JOURNAL ARTICLE
REVIEW

[Treatment of non-tuberculous pulmonary mycobacteriosis]

Mitsunori Sakatani, Yoshiki Nakajima
Kekkaku: [Tuberculosis] 2006, 81 (1): 35-50
16479999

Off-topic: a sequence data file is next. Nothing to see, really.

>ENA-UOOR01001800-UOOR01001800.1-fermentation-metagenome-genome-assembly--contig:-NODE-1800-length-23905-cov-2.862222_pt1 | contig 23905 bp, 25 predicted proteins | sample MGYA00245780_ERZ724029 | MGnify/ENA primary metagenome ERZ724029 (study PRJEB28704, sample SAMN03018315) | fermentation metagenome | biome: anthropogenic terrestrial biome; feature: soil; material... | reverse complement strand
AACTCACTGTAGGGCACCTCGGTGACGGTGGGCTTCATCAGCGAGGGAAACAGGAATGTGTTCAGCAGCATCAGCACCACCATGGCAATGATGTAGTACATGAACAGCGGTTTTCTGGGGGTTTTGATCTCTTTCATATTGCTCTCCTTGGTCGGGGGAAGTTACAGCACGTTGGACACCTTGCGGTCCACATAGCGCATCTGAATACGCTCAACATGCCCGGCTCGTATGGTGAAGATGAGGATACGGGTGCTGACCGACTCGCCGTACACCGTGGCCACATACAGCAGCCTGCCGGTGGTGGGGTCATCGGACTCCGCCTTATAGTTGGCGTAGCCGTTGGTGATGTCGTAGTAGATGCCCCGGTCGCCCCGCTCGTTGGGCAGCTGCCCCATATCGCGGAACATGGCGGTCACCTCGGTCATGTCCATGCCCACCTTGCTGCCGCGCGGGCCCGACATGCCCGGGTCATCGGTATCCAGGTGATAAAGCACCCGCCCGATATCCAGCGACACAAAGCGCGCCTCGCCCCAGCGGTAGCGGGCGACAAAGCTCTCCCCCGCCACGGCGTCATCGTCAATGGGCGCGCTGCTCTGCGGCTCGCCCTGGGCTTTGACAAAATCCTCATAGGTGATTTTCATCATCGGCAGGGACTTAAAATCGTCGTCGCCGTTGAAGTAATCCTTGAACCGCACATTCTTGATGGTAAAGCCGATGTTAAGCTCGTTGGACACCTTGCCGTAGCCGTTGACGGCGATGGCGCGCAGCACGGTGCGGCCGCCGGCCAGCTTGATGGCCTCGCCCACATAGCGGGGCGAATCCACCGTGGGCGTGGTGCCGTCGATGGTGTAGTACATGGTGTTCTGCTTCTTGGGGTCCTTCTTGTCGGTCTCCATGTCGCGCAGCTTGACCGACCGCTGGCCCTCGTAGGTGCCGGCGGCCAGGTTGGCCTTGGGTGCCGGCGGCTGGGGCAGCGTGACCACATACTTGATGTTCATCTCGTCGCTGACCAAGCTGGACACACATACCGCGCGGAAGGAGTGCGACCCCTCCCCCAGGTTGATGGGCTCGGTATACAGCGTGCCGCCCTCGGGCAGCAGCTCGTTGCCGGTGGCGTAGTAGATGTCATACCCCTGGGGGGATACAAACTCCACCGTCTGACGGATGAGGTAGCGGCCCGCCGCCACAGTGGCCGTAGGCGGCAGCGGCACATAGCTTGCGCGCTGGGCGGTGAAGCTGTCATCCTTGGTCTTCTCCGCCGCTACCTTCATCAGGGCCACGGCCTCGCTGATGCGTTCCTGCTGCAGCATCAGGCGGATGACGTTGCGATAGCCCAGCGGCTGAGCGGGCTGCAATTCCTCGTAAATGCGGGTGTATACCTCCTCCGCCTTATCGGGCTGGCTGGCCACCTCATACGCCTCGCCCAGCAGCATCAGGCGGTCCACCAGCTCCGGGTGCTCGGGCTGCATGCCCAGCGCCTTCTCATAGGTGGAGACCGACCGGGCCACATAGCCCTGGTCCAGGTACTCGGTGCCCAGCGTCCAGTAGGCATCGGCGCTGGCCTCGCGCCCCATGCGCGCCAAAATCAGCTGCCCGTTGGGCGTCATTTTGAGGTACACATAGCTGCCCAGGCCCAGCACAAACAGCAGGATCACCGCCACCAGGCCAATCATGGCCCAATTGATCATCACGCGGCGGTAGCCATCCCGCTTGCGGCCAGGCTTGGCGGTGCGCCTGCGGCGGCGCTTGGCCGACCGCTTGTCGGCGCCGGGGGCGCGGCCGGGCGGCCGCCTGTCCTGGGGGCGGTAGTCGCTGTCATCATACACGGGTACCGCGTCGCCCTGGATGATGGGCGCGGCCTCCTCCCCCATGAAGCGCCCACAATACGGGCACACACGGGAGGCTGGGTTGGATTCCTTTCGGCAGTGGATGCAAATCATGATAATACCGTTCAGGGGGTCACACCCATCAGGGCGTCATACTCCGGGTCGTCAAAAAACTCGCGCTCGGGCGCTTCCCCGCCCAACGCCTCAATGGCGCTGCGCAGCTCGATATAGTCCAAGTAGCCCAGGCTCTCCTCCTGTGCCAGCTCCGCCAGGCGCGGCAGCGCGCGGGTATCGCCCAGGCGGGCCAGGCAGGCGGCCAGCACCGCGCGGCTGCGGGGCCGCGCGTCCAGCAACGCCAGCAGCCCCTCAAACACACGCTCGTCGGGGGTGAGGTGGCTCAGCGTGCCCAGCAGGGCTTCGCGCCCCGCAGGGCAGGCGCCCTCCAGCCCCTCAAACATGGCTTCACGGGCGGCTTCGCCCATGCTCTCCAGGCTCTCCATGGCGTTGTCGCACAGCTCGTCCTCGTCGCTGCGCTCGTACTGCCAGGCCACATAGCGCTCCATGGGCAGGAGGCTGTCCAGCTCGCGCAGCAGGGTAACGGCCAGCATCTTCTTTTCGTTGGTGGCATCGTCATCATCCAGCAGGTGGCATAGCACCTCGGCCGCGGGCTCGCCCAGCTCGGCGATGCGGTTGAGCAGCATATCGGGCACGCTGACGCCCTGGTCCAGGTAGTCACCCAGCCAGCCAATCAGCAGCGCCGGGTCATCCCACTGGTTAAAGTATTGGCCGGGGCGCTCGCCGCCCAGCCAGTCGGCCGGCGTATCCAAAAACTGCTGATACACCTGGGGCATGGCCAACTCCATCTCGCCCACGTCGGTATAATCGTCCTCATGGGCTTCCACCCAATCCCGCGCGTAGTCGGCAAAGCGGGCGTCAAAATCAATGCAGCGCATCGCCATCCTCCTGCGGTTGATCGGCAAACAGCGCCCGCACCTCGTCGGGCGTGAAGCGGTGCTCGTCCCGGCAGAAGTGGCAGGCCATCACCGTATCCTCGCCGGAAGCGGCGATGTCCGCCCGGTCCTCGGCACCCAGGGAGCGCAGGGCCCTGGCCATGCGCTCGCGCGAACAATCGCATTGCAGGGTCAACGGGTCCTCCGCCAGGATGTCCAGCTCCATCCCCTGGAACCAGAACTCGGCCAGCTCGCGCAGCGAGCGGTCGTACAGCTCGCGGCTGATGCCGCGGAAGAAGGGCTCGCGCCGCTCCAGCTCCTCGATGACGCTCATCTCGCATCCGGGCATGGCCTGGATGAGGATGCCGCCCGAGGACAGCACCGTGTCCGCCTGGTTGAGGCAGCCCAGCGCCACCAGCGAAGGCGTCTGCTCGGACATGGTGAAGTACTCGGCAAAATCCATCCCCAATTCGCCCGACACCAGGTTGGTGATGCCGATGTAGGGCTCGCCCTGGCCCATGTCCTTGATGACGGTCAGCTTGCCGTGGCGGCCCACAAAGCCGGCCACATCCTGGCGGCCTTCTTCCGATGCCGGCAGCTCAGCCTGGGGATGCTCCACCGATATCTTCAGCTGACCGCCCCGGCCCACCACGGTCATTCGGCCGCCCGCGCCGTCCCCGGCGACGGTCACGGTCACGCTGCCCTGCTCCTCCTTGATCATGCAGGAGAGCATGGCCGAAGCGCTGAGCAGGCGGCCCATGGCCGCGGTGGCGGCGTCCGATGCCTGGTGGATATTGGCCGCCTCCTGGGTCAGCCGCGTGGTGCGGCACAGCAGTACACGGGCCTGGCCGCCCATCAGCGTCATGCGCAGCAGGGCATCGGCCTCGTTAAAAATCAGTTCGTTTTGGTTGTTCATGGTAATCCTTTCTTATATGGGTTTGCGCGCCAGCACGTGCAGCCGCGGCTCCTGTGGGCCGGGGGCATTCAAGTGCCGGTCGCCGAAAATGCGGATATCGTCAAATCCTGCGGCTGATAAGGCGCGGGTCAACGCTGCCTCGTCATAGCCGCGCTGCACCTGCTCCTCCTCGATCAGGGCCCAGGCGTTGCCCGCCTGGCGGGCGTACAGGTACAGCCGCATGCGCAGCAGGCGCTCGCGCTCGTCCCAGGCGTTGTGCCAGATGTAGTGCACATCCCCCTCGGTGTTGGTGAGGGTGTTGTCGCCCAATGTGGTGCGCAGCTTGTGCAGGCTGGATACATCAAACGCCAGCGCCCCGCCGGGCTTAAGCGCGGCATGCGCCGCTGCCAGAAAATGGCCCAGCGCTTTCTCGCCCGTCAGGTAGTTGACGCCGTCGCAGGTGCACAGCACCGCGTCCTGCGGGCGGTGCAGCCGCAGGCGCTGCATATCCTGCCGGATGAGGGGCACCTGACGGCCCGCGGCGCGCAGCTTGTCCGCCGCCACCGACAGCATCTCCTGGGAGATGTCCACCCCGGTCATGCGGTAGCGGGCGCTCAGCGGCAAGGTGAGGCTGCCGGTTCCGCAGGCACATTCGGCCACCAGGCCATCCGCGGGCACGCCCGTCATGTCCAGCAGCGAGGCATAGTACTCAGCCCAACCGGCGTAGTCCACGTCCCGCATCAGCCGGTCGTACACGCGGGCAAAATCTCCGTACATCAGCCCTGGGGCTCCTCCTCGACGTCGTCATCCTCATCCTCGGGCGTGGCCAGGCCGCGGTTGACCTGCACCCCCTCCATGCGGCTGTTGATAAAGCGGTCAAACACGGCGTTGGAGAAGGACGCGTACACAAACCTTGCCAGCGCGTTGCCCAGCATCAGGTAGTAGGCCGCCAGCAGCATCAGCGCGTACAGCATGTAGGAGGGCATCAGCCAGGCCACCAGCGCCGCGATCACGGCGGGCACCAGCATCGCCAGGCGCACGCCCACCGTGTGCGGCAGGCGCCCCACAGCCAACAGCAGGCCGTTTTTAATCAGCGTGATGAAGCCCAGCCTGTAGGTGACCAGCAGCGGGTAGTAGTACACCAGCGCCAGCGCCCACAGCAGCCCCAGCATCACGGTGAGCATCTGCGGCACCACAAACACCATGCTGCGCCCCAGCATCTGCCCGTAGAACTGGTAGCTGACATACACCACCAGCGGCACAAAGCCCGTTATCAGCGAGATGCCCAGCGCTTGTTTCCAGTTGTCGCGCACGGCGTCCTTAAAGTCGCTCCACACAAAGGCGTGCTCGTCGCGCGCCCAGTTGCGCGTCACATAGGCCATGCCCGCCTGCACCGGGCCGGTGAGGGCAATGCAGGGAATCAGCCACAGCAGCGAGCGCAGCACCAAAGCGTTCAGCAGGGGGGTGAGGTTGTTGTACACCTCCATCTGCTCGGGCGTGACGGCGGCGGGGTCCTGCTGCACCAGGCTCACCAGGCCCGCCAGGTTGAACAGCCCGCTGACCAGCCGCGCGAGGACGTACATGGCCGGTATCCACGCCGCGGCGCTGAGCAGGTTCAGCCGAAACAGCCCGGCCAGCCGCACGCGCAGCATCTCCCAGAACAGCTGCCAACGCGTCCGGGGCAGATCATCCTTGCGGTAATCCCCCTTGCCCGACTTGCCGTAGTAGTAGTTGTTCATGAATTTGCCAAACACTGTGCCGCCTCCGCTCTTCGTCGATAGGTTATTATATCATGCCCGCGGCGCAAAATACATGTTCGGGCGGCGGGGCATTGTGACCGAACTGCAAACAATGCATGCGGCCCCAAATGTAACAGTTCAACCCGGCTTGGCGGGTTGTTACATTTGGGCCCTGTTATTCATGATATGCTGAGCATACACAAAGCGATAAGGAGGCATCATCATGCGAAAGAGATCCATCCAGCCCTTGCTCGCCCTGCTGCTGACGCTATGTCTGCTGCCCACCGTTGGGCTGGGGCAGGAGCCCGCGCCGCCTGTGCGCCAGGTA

The non-tuberculous mycobacteriosis (NTM) is not a unitary disease. It is a general term for the bronchopulmonary diseases caused by any mycobacterium other than M. tuberculosis. We don't call the pulmonary "pseudomoniosis" for the diffuse bronchiectasis caused by Pseudomonas aeruginosa, though conditions of the disease looks like NTM. The name of NTM represents that the causativebacteria belong to the same species with M. tuberculosis which causes serious pulmonary infectious disease. The pulmonary diseases caused by M. kansasii or M. szulgai are usually treated by RFP, EB and INH, the same regimens with tuberculosis, which generally lead to sufficient results for patients. But for MAC diseases, the number of patients is top of NTM in Japan, recent treatment with new-macrolides and some anti-tuberculous drugs generally does not bring about the desired effect. The plenty clinical experiences for NTM in HIV positive patients have lead to such new regemens in the USA. For NTM caused by rare Mycobacterium detectedvery seldom, clinical experiences and knowledge are definitely insufficient. (1) Present state of therapy for pulmonary MAC disease (drug therapy): Yoshihiro KOBASHI (Division of Respiratory Diseases, Department of Medicine, Kawasaki Medical School, Kurashiki, Okayama Prefecture) Co-operative study of Research Committee of Mycobacterium in the Chugoku and Shikoku areas revealed that the combined therapy according to the guidline is clinically appropriate for pulmonary Mycobacterium avium complex (MAC) disease. (2) Relapse and chemotherapy duration of pulmonary Mycobacterium avium complex infection: Atsuyuki KURASHIMA (Division of Clinical Research, National Organization Tokyo National Hospital, Kiyose, Tokyo) Reviewing the 71 relapses out of 1170 pulmonary MAC infection cases, he indicated that 11.3% relapsed during the chemotherapy continuation, 23.9% after the reduction of chemotherapy, 64.8% after the termination of chemotherapy. In the last group, there is no correlation to the relapse period after the end of treatment with the preceding chemotherapy duration. It is supposed that the main cause of these relapses are enviromental re-infection. (3) Chemotherapy for pulmonary M. kansasii disease: Katsuhiro SUZUKI (Clinical Research Center, Nationl Organization Kinki-chuo Chest Medical Center, Sakai, Osaka) Analysis of 938 pulmonary mycobacteriosis in 2003 revealed that 244 (26%) patients suffered from NTM, in which 66 (27% of NTM) were M. kansasii disease. The 48 (73%) patients were male. From 2001 to 2004, in the 190 M. kansasii patients treated by anti-tuberculous drugs, H/R/E prescribed for 84 cases (44%), other 41% of prescriptions included CAM and (or) LVFX. Almost all patients were converted into bacilli negative in about 30 days with any prescription. (4) Treatment and management for NTM patients in aprivate clinic: Seiji MIZUTANI (Mizutani Respiratory Clinic, Nerima ward, Tokyo) Analysing clinical experiences, he emphasized that most NTM patients with some symptoms visits private clinics in the first place. In Japan, diagnosis of NTM with radiological and bacteriological examinations is not difficult, and most NTM patients can be controlled as the outpatients of the clinics. (5) Surgical Treatment for non-tuberculous mycobacteriosis: Kouji KIKUCHI (Division of Chest Surgery, Medical Center, Saitama Medical School, Iruma county, Saitama Prefecture) The 9 NTM cases surgically treated were analysed, 8 were MAC cases and 1 was M. kansasii case. The main reasons for sugical resection were, continuous hemoptisis, continuous productive cough, or exacerbation on chest X-ray features. The NTM bacilli were positive in 8 cases, another one was bacilli negative, though X-ray shadows increased. After the surgery, expectoration of bacilli converted to negative in 5 SPECIAL COMMENTARIES: Can pneumonectomy be an acceptable procedure for non-tuberculous mycobacterial infection?: Yuji SHIRAISHI (Division of Chest Surgery, Fukujuji Hospital, Kiyose, Tokyo) The 11 NTM patients were analysed, who underewent pneumonectomy. The median blood loss was 555 ml and there was no operative mortality. Bronchpleural fistula or empyema occured in 4 patients. The bacilli negative conditions were achieved in all patients after surgery. The NTM is not a legal epidemic disease and Japanese Tuberculosis Prevention Act doesn't cover this disease. The medical treatment insurance system doesn't contain the NTM in the list of applicable diseases in Japan. Though these some problems with increasing numbers of patients remain in clinical practice, chairpersons hope that this symposium will be a milestone for the generalized progress of treatment and management of NTM in Japan.

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